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4 scams to watch out for this holiday season

As shoppers gear up for the holiday season, police say fraudsters are also preparing to take advantage of those who aren't careful.

Frauds, scams spike this time of year, says RCMP

One scam, called SIM swapping, could allow fraudsters to gain access to the apps on your phone. (Jason Reed/Reuters)

As shoppers gear up for the holiday season, police say fraudsters are also preparing to take advantage of those who aren't careful.

The holidays are ripe for fraudulent activity, with various types of scams appearing around this time of year, according to Jeff Thomson, a senior intelligence analyst with the RCMP's fraud unit.

Here are some of the most common scams Thomson said people should watch out for.

SIM swapping

Thomson said the RCMP has seen a recent spike in identity theft through what's known as SIM swapping.

Fraudsters will send a phishing email, which appears to be from your service provider, offering you free data or something similar — and a link for you to claim your "prize."

The link asks for personal information to update your cellular account profile. Fraudsters will then contact your service provider and, using that information, gain access to your phone.

"If you have your bank accounts, your social media accounts, email accounts — they can now start to gain access to the accounts you have on your mobile device," Thomson said.

If you receive an email from your service provider with an offer, Thomson recommends calling them to verify it's real.

Evolving phone scams

This one might sound familiar: someone allegedly calls from the Canada Revenue Agency (CRA) and demands payment for back taxes while threatening the victim with arrest.

Thomson said the RCMP are seeing a spike in these kinds of scams, but instead of the CRA, the fraudsters claim to be from Service Canada.

"The Service Canada scam I'm seeing as the evolution of the CRA scam," Thomson said.

Jeff Thomson is a senior RCMP intelligence analyst with the Canadian Anti-Fraud Centre. (Jean Delisle/CBC)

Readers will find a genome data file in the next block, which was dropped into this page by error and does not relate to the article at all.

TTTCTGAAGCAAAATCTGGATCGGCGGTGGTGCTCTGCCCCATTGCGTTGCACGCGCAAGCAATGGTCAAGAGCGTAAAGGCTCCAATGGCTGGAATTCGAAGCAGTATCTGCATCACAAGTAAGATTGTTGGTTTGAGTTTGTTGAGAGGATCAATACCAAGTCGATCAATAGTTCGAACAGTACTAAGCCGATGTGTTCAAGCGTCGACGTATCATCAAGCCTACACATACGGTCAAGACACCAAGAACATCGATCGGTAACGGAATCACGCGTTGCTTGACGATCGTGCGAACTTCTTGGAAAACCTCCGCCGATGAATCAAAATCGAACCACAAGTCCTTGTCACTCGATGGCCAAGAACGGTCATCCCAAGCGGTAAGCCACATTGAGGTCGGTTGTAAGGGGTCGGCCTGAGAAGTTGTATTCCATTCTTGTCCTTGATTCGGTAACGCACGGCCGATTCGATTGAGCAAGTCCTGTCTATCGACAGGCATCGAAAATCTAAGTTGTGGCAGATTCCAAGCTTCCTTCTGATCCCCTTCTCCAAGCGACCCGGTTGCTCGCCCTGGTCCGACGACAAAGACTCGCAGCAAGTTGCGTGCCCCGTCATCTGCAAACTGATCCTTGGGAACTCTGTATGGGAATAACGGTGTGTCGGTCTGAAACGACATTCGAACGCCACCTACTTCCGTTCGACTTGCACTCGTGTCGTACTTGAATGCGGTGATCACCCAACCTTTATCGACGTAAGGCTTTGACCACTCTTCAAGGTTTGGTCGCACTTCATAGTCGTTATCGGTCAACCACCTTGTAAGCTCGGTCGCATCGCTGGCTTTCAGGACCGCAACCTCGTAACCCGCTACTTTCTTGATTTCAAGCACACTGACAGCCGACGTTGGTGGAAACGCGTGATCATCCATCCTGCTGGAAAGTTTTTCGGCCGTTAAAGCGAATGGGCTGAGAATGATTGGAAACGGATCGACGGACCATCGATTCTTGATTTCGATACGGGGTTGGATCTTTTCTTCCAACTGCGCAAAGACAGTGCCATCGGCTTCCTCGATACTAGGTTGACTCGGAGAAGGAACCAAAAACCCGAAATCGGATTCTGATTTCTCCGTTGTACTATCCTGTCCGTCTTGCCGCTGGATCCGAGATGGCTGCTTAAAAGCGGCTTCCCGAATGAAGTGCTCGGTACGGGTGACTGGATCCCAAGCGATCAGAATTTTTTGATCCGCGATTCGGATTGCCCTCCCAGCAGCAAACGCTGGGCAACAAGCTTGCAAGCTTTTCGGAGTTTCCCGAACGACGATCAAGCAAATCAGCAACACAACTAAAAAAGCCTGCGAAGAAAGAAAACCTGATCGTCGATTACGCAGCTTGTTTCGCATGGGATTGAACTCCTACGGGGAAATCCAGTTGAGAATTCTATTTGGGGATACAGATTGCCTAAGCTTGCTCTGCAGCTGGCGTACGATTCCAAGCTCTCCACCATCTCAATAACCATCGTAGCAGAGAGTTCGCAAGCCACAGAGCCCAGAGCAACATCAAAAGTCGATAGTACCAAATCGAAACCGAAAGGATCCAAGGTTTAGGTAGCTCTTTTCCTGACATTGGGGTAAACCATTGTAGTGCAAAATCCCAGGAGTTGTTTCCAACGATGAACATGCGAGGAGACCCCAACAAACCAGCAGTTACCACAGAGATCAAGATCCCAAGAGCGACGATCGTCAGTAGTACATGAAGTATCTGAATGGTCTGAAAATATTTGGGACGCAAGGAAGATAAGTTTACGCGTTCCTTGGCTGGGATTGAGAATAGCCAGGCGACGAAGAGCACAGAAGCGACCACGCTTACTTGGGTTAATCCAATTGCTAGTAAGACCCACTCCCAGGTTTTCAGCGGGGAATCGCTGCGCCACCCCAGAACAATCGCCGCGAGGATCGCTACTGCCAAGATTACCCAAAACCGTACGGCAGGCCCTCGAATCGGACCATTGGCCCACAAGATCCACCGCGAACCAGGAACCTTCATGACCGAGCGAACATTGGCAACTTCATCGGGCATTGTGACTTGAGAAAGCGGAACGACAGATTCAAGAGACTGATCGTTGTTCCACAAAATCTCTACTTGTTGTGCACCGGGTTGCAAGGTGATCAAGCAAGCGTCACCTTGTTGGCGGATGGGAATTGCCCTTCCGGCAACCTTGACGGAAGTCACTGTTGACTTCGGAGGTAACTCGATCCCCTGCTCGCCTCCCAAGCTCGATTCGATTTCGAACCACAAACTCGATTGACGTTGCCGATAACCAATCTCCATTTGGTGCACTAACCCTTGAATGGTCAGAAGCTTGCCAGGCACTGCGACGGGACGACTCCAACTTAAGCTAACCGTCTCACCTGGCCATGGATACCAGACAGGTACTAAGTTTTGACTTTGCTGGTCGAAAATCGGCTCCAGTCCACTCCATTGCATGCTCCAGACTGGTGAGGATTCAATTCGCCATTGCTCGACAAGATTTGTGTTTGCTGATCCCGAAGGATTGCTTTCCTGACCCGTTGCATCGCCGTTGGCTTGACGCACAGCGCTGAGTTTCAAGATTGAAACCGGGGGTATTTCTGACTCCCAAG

Fraudsters tell victims their social insurance number (SIN) is compromised and then attempt a two-part scam.

First, they'll attempt to coax your name, date of birth, SIN and other personal information from you.

Then they'll say police or investigators need to follow up, which later turns into a demand for cash. Thomson said that usually takes the form of fraudsters telling victims to move money into a "safe account." 

Like with the CRA scam, Thomson said Canadian agencies wouldn't call and ask for personal information. 

Online shopping scams

As more and more shoppers turn to the internet to find that perfect holiday gift, fraudsters are taking notice.

Thomson said one scam comes in the form of an unbelievable offer for a wish-list item — but often it's counterfeit or of an inferior quality.

To avoid being duped, Thomson recommends only shopping at well-known websites, reading reviews on lesser-known ones first, and using payment programs that have credit card protection.

"If a deal seems too good to be true, it probably is," he said.

Loan scams

This scam typically preys on victims looking for extra cash during the holidays.

Fraudsters offer loans, Thomson said, and then either take personal information or begin to demand payments.

Thomson advises people to be cautious and only seek loans from credible providers.

With files from Laura Osman

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